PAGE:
Building an OS X based Subversion Server

May 19, 2009 CollabNet VersionOne


This article explains in-depth how to build a Subversion server on OS X.  While building a Subversion server is the purpose of this article, a lot of the information you learn is operating system agnostic. So, whether you're building a Linux-based Subversion server or a Windows-based Subversion server, a lot of the same rules and procedures will apply. That being said, let's get started.


The first order of business is to install Subversion.  As of OS X 10.5 (Leopard), Subversion is shipped with the core operating system.  Whether you are looking to upgrade the 1.4.4 version installed with Leopard or you need to install for Tiger, there is a full-featured Subversion binary for  OS X offered on openCollabNet.  We just released the Subversion 1.6.2 binary last week.  If you're new to the binary, let me tell you a few of its most important features:
  • The binary provides a complete Subversion installation
  • The Subversion installation is a 4-way universal binary (i386, ppc, x86_64 and ppc64) 
  • Works on any version of OS X, 10.4.x+
  • Includes the Apache modules and svnserve built with SASL support
  • Includes both repository data stores (Berkeley DB and FSFS) 
  • Includes the Subversion language bindings maintained by the Subversion team (Java, Perl, Python and Ruby)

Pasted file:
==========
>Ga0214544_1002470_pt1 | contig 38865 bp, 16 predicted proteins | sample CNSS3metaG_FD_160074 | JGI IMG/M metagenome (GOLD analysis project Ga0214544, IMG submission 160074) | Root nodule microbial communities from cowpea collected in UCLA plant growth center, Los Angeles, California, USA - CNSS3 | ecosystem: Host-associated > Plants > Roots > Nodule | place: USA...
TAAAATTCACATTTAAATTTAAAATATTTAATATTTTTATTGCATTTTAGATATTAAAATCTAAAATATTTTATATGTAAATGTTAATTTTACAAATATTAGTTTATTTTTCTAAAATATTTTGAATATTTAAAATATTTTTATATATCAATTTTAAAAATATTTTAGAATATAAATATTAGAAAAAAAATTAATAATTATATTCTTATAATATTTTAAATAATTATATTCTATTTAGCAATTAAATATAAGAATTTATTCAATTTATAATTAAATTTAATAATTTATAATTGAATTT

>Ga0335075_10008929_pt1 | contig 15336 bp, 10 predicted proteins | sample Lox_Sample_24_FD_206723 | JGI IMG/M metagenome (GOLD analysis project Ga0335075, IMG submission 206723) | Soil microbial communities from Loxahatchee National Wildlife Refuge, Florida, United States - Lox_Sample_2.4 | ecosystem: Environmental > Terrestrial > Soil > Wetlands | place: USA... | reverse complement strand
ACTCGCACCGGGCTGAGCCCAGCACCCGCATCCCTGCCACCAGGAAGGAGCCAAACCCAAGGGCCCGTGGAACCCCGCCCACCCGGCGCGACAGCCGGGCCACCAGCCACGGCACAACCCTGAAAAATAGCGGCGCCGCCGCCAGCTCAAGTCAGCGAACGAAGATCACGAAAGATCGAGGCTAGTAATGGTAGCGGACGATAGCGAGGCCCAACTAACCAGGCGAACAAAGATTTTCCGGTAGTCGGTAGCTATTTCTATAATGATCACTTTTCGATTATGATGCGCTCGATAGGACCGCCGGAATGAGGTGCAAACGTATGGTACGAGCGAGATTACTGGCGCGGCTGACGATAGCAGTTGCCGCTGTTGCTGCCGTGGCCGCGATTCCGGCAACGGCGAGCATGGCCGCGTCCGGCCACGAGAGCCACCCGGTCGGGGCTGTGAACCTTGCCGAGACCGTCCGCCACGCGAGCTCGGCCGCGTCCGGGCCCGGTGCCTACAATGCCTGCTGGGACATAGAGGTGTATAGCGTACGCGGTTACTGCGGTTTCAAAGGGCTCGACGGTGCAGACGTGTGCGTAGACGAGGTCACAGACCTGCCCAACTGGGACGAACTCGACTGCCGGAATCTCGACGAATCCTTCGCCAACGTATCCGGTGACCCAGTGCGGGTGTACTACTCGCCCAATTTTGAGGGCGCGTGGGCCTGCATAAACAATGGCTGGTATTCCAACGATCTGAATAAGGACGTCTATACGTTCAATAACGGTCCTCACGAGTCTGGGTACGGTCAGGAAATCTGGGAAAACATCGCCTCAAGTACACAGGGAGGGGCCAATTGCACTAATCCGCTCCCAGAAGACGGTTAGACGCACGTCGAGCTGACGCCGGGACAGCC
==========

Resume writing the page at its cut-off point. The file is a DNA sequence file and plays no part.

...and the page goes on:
• Packaged in an easy-to-use graphical installer package
  • Completely isolated and does not interfere with any other installed Subversion binary 

As you can see, this binary is quite complete and being packaged in an installer makes the installation simple.  How simple?  Just download, open the .dmg file, double-click the .pkg and follow the instructions.  The only thing left is to make the newly-installed Subversion the default Subversion by updating your PATH environment variable.  This can be done a multitude of ways and differs based on the terminal you use but if you're using the default, you can append the following to your /etc/profile file:

export PATH=/opt/subversion/bin:$PATH

Once you've done this, you should be able to launch, run "svn –version" and see the information from your new Subversion installation.  Now that we've got Subversion installed, let's go ahead and create a few Subversion repositories so we can serve them from our new Apache-based Subversion server.

Creating repositories

Since we plan on serving multiple Subversion repositories, let's create a container directory for those repositories.  To do this, run the following:

sudo mkdir -p /opt/repos/svn

Once you have the container directory created, you can then create your repositories using the "svnadmin create" Subversion command like so:

sudo svnadmin create /opt/repos/svn/test

Change the path and repository as needed and then repeat the process until you have all of your repositories ready.  If you already have repository you'd like to serve, just move them to your new repositories container.

Setting up the Server